NYC garden restaurants: dining in a secret oasis
It's the season of eating outside. From rooftops to sidewalks to gardens, there's a place to dine and swill wine right around the corner.
But there are also some hidden gems out there, spots you might not know have hidden or tucked away outdoor spaces. Those are the best places in which to dine outside, because everyone loves a secret.
Here are some of our favorites...
Looking into the window at The Pines, you'd never guess that tucked back behind the restaurant near the Gowanus canal would be a garden straight out of a movie, you know the kind of movie that features leisure-enthusiasts drinking wine for hours on a rough-edged but alive with plantings patio? Well, that's what it's like behind the Pines.
And the food is great here too. The backyard menu is shorter, but includes trendy food items like housemade kielbasa with ramp kimchi, lobster roll with Bloody Mary mayo and blistered shishito peppers with furikake and yuzu.
284 3rd Ave., Gowanus, 718-596-6560, thepinesbrooklyn.com(Credit: The Pines)
At the pioneering Brooklyn farm-to-table restaurant iCi, located in a Fort Greene townhouse, the garden is the star. It's a romantic spot - bring a date here if you want to really turn on the charm.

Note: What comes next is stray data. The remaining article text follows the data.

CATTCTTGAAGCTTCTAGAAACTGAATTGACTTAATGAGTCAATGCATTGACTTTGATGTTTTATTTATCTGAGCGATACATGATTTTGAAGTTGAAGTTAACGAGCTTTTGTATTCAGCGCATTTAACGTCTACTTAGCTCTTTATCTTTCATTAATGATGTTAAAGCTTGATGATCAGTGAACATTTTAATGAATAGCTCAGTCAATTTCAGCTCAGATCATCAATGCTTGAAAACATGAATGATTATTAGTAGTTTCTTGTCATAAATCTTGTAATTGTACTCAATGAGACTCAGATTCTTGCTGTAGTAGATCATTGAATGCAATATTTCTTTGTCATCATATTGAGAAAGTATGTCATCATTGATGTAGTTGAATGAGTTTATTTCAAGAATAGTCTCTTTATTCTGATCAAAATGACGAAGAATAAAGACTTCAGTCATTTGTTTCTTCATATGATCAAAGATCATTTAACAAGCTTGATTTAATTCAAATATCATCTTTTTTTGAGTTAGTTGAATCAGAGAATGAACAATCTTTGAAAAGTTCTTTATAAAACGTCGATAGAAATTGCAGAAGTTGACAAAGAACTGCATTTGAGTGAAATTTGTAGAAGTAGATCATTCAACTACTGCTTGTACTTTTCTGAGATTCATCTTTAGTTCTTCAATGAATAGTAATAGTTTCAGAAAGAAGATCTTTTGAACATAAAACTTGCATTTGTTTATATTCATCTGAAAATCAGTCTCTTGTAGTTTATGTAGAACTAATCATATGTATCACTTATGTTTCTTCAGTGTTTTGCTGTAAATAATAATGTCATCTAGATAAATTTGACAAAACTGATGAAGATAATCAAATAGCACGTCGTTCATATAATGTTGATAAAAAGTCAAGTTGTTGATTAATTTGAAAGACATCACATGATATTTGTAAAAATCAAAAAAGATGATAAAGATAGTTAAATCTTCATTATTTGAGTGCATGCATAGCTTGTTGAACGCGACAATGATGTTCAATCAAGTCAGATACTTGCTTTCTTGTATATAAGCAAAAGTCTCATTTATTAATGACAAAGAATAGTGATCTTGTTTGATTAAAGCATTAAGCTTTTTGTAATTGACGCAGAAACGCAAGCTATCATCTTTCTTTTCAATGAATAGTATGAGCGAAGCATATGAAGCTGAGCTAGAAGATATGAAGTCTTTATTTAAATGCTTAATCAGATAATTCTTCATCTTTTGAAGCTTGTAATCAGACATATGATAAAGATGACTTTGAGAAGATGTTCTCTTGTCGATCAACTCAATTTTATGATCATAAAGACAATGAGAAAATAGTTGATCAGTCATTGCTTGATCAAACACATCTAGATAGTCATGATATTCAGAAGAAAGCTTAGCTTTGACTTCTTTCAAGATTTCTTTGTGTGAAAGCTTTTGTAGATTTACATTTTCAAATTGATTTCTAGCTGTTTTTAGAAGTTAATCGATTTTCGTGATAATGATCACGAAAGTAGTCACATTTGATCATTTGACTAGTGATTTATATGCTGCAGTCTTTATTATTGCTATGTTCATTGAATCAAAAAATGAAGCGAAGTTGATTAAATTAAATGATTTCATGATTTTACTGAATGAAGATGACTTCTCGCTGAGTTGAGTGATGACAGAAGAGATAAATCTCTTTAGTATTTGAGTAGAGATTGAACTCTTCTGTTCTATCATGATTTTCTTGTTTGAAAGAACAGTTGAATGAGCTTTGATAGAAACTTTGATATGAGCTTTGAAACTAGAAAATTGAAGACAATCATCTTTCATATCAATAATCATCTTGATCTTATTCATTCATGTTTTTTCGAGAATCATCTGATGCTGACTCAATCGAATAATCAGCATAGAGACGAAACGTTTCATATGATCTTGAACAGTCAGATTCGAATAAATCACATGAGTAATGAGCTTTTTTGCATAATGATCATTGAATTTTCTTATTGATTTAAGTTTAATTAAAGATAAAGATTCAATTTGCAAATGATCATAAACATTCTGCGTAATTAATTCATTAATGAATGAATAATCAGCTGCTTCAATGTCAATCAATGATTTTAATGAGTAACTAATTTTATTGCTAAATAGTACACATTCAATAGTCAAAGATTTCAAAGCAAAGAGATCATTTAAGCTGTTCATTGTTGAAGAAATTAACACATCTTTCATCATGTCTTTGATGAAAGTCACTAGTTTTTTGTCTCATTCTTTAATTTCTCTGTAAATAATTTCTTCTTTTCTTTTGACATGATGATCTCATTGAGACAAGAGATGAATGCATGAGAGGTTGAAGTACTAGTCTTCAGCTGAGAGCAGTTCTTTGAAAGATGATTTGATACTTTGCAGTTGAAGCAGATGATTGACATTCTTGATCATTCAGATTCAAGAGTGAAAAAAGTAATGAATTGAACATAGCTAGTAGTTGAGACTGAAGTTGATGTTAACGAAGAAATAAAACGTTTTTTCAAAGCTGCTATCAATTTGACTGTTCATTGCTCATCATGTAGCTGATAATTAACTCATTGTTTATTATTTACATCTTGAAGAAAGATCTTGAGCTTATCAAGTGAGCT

The garden is enclosed by a blue grey wooden fence, evoking summer nights in the South of France. Because it's in a traditional Brooklyn townhouse backyard, there's plenty of light and the tree branches blow in the breeze.
iCi is a French country restaurant, and the food is top notch. Dine on charcuterie, local mushroom fricassee and olive oil brandede.
246 Dekalb Ave., Fort Greene, 718-789-2778, icirestaurant.com(Credit: Facebook/ iCi)
Saraghina is located deep in Bed-Stuy and has made a name for itself there and beyond. Locals and visitors alike flock to it. There's delicious pizza and pasta, yes, but the garden alone is reason to make the trek if you don't live nearby.
The mismatched chairs and wooden tables give the space a rustic vibe, and with enough cups wine and plates of coppa and fresh mozzarella, you just might feel transported to an Italian villa.
435 Halsey St., Bed-Stuy, 718-574-0010, saraghinabrooklyn.com(Credit: FLICKR/ Robyn Lee)
UPDATE: Now closed.Peter Hoffman's locavore restaurant's East Village location boasts a backyard that's serene, comfortable and fun (check out those colorful chairs!)